But for the thing to be done well it is necessary that the goal be reached, not just the initial aim, but that which emerges during the course of the action itself, even when the aim intervenes to correct the initial objective, amplifying or reducing it. Only on this condition are we facing an action that is well done, a revolutionary action.
The self-organisation of struggles
The greatest spellcaster would be he who
could enchant himself, so that his enchantments
came to him first of all as strange and autonomous.
Could it not be that this is our case?
The main objective that anarchists want to reach in the strategic orientation of their proposed methods is the self-organisation of the struggles of the exploited.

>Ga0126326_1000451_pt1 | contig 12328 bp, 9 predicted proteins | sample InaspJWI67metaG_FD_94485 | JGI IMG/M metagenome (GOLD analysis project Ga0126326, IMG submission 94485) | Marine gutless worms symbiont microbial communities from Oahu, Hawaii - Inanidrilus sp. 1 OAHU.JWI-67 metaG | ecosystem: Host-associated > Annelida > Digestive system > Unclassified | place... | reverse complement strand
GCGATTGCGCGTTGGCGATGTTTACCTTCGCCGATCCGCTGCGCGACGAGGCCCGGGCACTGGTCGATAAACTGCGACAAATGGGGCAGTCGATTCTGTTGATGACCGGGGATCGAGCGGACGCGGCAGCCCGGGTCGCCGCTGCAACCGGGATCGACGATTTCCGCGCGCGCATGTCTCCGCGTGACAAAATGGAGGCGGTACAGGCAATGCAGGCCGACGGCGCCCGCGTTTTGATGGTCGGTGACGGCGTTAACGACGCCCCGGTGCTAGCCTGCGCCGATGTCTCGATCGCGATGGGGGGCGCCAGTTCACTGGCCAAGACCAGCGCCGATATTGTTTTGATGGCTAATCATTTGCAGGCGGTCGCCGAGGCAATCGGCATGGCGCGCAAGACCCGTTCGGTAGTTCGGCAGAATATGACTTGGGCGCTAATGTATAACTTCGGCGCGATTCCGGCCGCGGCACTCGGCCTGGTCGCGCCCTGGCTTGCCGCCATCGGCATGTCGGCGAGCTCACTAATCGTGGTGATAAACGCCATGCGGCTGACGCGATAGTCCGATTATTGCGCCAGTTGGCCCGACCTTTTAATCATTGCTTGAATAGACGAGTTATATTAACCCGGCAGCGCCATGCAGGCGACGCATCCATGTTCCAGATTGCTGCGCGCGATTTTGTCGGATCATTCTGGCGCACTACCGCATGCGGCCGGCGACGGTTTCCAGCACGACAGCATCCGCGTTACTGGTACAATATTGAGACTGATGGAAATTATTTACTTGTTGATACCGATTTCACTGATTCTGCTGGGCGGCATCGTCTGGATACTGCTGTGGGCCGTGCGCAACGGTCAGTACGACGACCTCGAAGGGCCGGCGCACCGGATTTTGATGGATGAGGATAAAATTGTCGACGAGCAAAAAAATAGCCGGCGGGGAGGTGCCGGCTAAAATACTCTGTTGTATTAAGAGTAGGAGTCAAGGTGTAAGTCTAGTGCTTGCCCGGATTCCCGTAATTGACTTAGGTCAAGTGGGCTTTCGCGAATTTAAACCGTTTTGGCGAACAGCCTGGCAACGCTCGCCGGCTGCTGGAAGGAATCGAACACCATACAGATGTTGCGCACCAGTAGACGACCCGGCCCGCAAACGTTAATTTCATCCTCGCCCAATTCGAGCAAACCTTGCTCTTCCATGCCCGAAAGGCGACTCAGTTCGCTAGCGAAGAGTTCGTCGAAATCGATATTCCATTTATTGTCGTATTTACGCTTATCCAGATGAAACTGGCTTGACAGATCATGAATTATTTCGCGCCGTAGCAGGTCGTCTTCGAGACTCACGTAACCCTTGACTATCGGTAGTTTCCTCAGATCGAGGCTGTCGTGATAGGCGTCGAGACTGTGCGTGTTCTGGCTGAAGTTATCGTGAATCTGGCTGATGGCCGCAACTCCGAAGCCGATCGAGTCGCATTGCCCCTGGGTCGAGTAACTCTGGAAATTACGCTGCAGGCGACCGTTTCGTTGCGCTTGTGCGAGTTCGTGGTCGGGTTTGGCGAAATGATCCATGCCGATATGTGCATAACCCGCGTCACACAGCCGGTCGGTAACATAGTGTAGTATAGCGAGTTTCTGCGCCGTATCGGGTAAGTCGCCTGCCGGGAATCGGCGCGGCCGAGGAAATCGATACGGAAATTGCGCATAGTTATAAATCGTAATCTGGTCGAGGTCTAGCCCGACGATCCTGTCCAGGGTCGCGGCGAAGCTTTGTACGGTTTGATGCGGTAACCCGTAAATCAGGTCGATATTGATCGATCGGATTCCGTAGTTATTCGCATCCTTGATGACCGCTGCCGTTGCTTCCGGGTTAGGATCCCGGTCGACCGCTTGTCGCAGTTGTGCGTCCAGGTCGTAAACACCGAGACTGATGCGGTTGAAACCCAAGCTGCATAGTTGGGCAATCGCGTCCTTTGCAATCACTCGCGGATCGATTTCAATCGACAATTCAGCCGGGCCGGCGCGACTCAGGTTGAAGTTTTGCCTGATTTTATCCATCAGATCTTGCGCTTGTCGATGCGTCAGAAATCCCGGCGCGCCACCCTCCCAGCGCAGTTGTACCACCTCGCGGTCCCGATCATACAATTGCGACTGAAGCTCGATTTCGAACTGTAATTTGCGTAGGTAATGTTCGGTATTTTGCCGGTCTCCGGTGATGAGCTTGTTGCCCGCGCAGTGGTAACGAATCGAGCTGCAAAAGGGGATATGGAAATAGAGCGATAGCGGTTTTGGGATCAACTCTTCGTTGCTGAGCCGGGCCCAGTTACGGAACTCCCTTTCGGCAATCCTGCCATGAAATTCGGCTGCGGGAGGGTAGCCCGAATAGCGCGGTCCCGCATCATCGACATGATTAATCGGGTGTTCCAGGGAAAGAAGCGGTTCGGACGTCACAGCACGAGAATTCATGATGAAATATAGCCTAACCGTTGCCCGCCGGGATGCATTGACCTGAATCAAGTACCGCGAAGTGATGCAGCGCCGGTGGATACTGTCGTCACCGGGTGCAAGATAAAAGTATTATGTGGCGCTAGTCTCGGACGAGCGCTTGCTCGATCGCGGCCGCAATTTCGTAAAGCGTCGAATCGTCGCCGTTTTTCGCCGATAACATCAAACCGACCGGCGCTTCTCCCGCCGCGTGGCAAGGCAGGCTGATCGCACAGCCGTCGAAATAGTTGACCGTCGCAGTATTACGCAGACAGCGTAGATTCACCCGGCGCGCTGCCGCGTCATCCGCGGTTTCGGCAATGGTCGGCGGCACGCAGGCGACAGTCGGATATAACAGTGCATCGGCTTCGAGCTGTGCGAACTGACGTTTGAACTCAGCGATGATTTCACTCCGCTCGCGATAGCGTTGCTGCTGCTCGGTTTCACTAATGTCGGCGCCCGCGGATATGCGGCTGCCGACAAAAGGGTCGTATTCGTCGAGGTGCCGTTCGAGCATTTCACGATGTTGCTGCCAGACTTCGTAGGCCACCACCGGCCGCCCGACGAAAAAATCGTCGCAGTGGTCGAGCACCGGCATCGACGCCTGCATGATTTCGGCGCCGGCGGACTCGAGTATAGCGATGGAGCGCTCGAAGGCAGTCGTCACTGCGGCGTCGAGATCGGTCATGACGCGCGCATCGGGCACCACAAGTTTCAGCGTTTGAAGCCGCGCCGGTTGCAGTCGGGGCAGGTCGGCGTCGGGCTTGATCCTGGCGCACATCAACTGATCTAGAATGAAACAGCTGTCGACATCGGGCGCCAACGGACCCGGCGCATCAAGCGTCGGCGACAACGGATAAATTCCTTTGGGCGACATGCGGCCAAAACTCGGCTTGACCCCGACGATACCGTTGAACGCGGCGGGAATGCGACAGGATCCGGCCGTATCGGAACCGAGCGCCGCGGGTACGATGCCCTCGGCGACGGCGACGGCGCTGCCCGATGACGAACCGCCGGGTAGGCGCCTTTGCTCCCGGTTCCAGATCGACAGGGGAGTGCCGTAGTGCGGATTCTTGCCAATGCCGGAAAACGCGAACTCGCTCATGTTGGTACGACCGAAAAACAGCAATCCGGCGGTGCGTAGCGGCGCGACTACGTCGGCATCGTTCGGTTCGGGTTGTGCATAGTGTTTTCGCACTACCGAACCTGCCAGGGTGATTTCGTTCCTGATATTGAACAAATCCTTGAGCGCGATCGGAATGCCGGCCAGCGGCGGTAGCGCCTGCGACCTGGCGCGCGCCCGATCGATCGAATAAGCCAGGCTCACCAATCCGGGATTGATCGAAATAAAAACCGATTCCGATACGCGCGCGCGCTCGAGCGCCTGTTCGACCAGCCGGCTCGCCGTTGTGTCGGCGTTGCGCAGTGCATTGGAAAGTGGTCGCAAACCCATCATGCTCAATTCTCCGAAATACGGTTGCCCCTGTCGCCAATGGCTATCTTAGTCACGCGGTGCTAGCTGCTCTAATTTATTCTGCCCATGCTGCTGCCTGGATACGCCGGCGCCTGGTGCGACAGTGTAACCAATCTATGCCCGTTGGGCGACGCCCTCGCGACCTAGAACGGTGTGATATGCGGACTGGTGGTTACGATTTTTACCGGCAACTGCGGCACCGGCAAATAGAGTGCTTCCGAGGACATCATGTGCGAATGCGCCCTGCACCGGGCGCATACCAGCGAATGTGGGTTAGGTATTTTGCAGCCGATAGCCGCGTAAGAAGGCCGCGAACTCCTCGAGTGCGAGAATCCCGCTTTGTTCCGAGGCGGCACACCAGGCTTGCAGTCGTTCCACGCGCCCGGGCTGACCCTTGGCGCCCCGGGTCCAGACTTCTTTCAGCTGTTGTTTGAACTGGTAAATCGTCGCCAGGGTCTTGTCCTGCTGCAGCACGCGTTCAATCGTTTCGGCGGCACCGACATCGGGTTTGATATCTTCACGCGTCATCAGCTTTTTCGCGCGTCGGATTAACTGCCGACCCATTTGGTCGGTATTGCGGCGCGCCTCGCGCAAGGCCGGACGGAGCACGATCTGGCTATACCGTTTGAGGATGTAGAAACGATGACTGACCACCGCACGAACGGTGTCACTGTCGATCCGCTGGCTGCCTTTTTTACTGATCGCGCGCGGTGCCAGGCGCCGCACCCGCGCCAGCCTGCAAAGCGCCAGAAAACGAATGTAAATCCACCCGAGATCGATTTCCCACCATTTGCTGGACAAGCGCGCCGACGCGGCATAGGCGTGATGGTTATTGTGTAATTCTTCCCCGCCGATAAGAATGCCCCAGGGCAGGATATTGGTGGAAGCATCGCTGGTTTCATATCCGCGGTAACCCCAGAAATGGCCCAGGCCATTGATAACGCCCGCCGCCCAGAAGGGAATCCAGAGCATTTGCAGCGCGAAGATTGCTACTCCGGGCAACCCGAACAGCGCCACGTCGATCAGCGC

Not for this however are their actions disorganised, devoid of internal logic or lacking in a well-defined minoritarian aspect. To state otherwise would be to deny reality. Today, at a time of a lowering of the level of the clash, the exploited’s tendency to self-organise is fairly modest. It appears here and there, gives a sign of itself sporadically, but it is certainly not one of the most obvious conditions of the movement as a whole. Not for this do anarchists adapt to the situation by talking of a supine acceptation of the conditions of the clash in act. They often face the current situation in a clearcut way, trying to fight against it. They confront the exploited with their responsibilities, pointing out their mistakes, showing up the betrayals in course, doing actions in place of the exploited who are numbed by the tricks of power.